In Chaucerís day women were thought of in lesser regard than men.

Their positions in the community were less noble and often displeasing. The

Canterbury Tales, written by Chaucer, is about a pilgrimage to Canterbury.

Along with the narrator (Chaucer), there are 29 other Canterbury pilgrims. Not
surprisingly, only three of them are women: the Prioress, the associate of the

Prioress, and the Wife of Bath. Each traveler is to tell two tales to make the
journey to Canterbury and back more enjoyable. The Host, Harry Bailey, is in
charge of the group and will decide what is in the best interest of them all. Thus,
the journey begins as do the tales.

Even though the times suggest women are weak and powerless over
men, Chaucer has a way of showing their capabilities through the stories.

Although, their abilities are not always positive. Disguised in the form of love
stories, Chaucer portrays how women easily lead men to their downfall. This is
most evident in the tales told by the Knight, the Miller, the Franklin, and the

Nunís Priest.

In the Knightís Tale, two cousins fall for the fair Emelye. They are both in
love with her after glancing at her from a prison tower. Not only has Emelyeís
beauty made Arcite and Palamon love her, but it has made them become hostile
towards each other. "We strive as did the houndes for the boon: - they fought all
day, and yet, hir part was noon; there came a kite, while that they were so
wrothe that bare away the bone bitwix hem bothe. And therefore, at the kings
court, my brother, ech man for himself - there is non other," proclaim both (104).

After Arcite is banished from Athens, he mourns his fate of never being able to
see Emelye again so much that his appearance drastically changes. He decides
to return to Athens, under a pseudonym, where he will be able to see her again.

Meanwhile, Palamon grows weak in the prison tower because he fears Arcite will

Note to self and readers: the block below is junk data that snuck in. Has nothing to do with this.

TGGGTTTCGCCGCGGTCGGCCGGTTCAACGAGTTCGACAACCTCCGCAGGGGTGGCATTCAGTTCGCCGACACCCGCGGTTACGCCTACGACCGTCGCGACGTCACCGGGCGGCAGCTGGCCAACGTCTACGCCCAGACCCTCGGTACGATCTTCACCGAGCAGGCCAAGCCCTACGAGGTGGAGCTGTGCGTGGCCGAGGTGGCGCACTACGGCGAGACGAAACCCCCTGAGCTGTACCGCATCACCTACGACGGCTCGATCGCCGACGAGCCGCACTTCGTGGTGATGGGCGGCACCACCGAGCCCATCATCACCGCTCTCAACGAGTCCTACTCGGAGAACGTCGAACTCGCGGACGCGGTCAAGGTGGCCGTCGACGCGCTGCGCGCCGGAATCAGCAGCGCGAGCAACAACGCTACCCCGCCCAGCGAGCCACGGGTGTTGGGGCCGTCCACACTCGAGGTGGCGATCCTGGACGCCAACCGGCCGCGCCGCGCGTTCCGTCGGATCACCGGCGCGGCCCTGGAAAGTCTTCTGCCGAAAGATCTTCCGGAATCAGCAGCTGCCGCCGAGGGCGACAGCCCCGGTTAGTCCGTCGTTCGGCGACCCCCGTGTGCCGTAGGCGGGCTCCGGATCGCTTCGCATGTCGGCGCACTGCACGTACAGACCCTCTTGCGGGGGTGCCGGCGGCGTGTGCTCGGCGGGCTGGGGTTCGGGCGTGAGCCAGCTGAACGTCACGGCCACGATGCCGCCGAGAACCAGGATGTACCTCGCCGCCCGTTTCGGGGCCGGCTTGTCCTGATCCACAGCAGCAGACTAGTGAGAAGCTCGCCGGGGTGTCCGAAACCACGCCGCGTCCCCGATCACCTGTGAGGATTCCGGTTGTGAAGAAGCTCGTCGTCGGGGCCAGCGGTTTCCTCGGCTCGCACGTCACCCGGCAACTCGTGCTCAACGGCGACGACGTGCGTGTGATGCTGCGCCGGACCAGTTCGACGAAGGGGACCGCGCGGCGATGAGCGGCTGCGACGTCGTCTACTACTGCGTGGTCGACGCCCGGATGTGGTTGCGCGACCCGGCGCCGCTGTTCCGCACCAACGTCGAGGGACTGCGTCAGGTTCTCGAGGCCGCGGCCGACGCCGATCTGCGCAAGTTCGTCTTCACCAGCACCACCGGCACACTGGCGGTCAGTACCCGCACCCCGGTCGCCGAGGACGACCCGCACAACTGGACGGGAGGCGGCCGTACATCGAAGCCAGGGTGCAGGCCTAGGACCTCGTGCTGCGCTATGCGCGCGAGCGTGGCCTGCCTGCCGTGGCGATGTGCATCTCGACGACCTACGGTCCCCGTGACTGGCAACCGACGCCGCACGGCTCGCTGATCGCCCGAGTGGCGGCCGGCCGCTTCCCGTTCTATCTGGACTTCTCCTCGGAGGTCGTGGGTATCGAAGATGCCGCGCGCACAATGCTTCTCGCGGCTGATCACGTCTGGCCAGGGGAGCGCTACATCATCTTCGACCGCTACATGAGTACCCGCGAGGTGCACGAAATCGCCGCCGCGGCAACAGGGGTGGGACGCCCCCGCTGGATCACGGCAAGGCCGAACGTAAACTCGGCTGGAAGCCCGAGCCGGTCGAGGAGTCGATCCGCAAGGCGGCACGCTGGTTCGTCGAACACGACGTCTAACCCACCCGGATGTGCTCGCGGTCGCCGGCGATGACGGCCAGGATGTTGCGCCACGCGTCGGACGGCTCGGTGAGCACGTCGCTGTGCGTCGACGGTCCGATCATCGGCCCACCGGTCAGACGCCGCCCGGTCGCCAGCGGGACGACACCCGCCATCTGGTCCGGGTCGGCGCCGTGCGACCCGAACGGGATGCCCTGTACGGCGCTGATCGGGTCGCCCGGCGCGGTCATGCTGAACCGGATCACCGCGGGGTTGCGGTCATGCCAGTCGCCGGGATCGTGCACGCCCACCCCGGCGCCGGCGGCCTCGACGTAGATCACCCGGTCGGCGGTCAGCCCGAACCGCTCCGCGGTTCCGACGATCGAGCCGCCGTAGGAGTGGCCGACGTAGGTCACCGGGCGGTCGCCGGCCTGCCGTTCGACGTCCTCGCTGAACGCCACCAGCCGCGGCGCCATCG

return and capture his love, Emelye. Neither of the men have ever spoken to
her or stood near her, yet they insist on fighting and grieving over her. Emelye
clearly has mastery over these two men. Arcite states, " Athens right now
wol I fare! Ne for the drede of deeth shall I not spare to see my lady that I love
and serve. In hir presence I recche not to sterve" (111). His willingness to die
for Emelye gives her command not only over his actions, but also over his life.

When Arcite and Palamon are sentenced to battle for Emelyeís love, Palamon is
badly injured and Arcite dies due to an injury caused while riding his horse in
victory. A single woman has not only brought about a feud between related
men, but the injury of one and the death of another. When Emelye prays to the
goddess Diane she asks for the one who loves her most to wed her. Rather
than praying for a peaceful end and a restoration of the menís friendship she
seeks her own gratification. Through the series of events Chaucer implies that

Emelye is to blame for the final outcome. She is the cause of Arciteís death.

The Millerís Tale is an obvious case of a manís downfall being caused by
a woman. The scenario is about an older carpenter, married to
eighteen-year-old Alison, who takes in a young, handsome lodger named

Nicholas. Nicholas falls in love with the manís wife and wants to pursue an affair
with her. Due to the jealous nature of the husband, they try to hide it from him.

Although the plot is not at all innocent, the details of the adulterous coupleís
actions makes the story even more scandalous. In order to be alone for a night,

Nicholas tells the carpenter that he envisions a flood that threatens Oxford. He
then urges the carpenter to fasten some boats to the ceiling of the house so he
will be safe when the flood comes. Nicholas instructs him to cut the ropes when
the water approaches so the boats will float. The carpenter is so oblivious to
what is going on that he obediently does what Nicholas suggests. The "...sely
carpenter beginneth quake; him thinketh verailich that he may see Noehís flood
come wallowing as the see to drenchen Alison, his honey dere. He weepeth,
waileth, maketh sorry cheere...and goth and geteth him a kneeding-trough, and
after, a tubbe and a kimelin, and prively he sent hem to his inn, and heng hem